Thus, broadly speaking, the present invention resides in: (1) improved aqueous drilling fluids having incorporated therein a small but effective amount of castor pomace suflicient to improve at least one of (a) the lubricating properties and (b) the fluid loss properties of said drilling fluid, said amount being insufficient to increase the viscosity of the drilling fluid to the extent that it cannot readily be pumped or circulated; (2) methods of using said drilling fluids; and (3) a new alkali-treated castor pomace additive for drilling fluids.

An object of this invention is to provide an improved well drilling fluid. Another object of this invention is to provide an improved drilling fluid having enhanced lubricating properties. Another object of this invention is to provide an improved drilling fluid having improved fluid loss properties. Another object of this invention is to provide an additive for use in aqueous drilling fluids, e.g., water base drilling fluids and oil-in-Water emulsion drilling fluids, which will impart enhanced lubricating properties to said drilling fluid so that said drilling fluid will more eifectively lubricate the bearings of a rotary bit under extreme pressure conditions which are encountered during drilling operations employing said bit. Another object of this invention is to provide methods of using said improved drilling fluids in the drilling or workover of wells. Another object of this invention is to provide a method of drilling and/or completing a well in which method a drilling fluid of the invention is circulated in said well. Other aspects, objects, and advantages ofthe invention will be apparent to those skilled in the art in view of this disclosure.

Thus, according to the invention, there is provided an aqueous drilling fluid, comprising water and a small but effective amount of castor pomace sufiicient to improve at least one of the (a) lubricating properties and (b) fluid loss properties of said drilling fluid.

Further according to the invention, there is provided an alkali-treated castor pomace, suitable for use as an additive in an aqueous drilling fluid to improve at least one of the (a) lubricating properties and (b) fluid loss properties of said drilling fluid, prepared by: treating a castor pomace selected from the group consisting of raw castor pomace and extracted castor pomace, and mixtures thereof with an alkali metal hydroxide.

Still further according to the invention, there are provided methods of using the improved well drilling fluids of the invention, which methods comprise circulating said well drilling fluids into and from the bore hole in contact with the walls of said bore hole.

Raw castor pomace is the solid residue remaining after castor oil has been pressed from the seeds or beans of the castor bean plantRicirzus communis of the family Eurphorbiaceae. Said raw castor pomace usually contains from about 18 to about 28, more usually from about to about 25, weight percent residual natural oil. Said raw castor pomace may also contain the seed husks depending upon whether or not said husks have been removed prior to pressing of the castor beans. As available commercially, the raw castor pomace is a particulate material having a particle size ranging from finely divided powder up to about 4 mesh or slightly larger. For use in the practice of the invention said raw castor pomace is ground or otherwise comminuted to a particle size within the range of from about 8 to about mesh, US. Standard Series. However, the actual particle size is not critical so long as the major portion of the castor pomace is a reasonably fine powder. As shown hereinafter, said raw castor pomace is very effective in improving the lubricating properties and the fluid loss properties of aqueous drilling fluids.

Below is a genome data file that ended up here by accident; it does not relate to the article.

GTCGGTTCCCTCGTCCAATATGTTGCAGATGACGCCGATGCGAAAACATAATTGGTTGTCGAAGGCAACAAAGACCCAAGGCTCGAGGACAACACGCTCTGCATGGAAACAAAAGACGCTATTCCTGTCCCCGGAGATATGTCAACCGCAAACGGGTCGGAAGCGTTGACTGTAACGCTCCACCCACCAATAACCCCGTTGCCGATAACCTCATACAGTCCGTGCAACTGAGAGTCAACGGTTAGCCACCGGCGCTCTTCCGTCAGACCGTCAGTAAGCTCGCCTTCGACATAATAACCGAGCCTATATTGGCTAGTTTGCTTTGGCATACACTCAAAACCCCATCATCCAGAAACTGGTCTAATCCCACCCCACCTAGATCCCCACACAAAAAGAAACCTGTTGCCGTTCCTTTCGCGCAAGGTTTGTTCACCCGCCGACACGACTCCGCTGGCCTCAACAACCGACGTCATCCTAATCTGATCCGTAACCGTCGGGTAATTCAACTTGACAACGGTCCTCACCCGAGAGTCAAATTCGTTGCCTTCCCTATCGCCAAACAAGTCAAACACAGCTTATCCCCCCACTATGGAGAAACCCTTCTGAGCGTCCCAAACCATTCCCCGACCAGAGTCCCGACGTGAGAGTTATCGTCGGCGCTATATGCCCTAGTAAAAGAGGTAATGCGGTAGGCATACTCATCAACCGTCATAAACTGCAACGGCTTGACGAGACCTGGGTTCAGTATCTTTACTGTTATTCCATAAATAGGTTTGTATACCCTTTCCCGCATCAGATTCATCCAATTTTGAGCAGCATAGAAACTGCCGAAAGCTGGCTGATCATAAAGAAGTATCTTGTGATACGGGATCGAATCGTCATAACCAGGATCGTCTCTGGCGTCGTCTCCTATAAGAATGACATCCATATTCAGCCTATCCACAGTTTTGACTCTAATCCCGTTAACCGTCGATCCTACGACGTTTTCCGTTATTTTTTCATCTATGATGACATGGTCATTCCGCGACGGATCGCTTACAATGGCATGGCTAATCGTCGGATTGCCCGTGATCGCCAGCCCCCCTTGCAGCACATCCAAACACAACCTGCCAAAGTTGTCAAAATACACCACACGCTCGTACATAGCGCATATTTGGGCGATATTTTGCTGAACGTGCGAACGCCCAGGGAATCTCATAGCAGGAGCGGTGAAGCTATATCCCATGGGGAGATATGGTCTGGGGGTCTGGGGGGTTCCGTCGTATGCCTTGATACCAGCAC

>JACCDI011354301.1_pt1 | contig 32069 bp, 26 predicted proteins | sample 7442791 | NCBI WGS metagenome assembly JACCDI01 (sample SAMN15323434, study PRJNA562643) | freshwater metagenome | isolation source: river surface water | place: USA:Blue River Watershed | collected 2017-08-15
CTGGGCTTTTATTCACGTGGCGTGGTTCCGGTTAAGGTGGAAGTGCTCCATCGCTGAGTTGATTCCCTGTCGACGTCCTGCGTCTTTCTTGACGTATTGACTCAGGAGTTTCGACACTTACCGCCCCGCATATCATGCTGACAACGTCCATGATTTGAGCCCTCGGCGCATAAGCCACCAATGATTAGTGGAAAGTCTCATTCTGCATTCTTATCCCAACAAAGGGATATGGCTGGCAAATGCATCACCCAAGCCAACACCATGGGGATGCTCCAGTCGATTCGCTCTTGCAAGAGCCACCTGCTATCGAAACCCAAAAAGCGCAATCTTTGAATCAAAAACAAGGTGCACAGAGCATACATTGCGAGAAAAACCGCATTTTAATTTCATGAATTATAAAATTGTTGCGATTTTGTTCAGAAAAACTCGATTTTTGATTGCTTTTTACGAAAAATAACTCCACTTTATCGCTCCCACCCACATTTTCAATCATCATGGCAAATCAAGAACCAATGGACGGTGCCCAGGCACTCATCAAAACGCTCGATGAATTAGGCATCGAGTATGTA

In commercial operations for the production of castor oil, the above-described raw castor pomace is usually extracted with a suitable inert organic solvent to remove additional quantities of oil. The extracted castor pomace which is available commercially usually contains from about 1 to about 3 weight percent residual oil and thus can be considered to be substantially oil free. The amount of residual oil remaining in the extracted castor pomace will depend upon the efficiency and type of extraction method employed. The raw castor pomace is usually ground or comminuted prior to extraction. Any suitable extraction method, either batch or continuous, can be employed in preparing the extracted castor pomace used in the practice of the invention. For example, I have found that extracted castor pomace prepared by repeated batch extractions and containing a small amount of residual oil to be very effective in improving the lubricating properties and also the fluid loss properties of aqueous drilling fluids. I have also found that extracted castor pomace prepared by efficient continuous extraction methods, such as in a Soxhlet extractor, and extracted until no more oil remains, to be very effective in improving the lubricating properties and also the fluid loss properties of aqueous drilling fluids. In the practice of the invention any suitable inert organic solvent which does react chemically with either the oil being extracted or the castor pomace residue, and which has a boiling point lower than said oil, can be used for extracting the raw castor pomace. Examples of suitable solvents include the lower boiling alcohols, hydrocarbons such as hexane, heptane, etc. Thus any extracted castor pomace, ranging from completely oil-free extracted castor pomace to those having only a relatively small reduction in the amount of oil, can be used in the practice of the invention.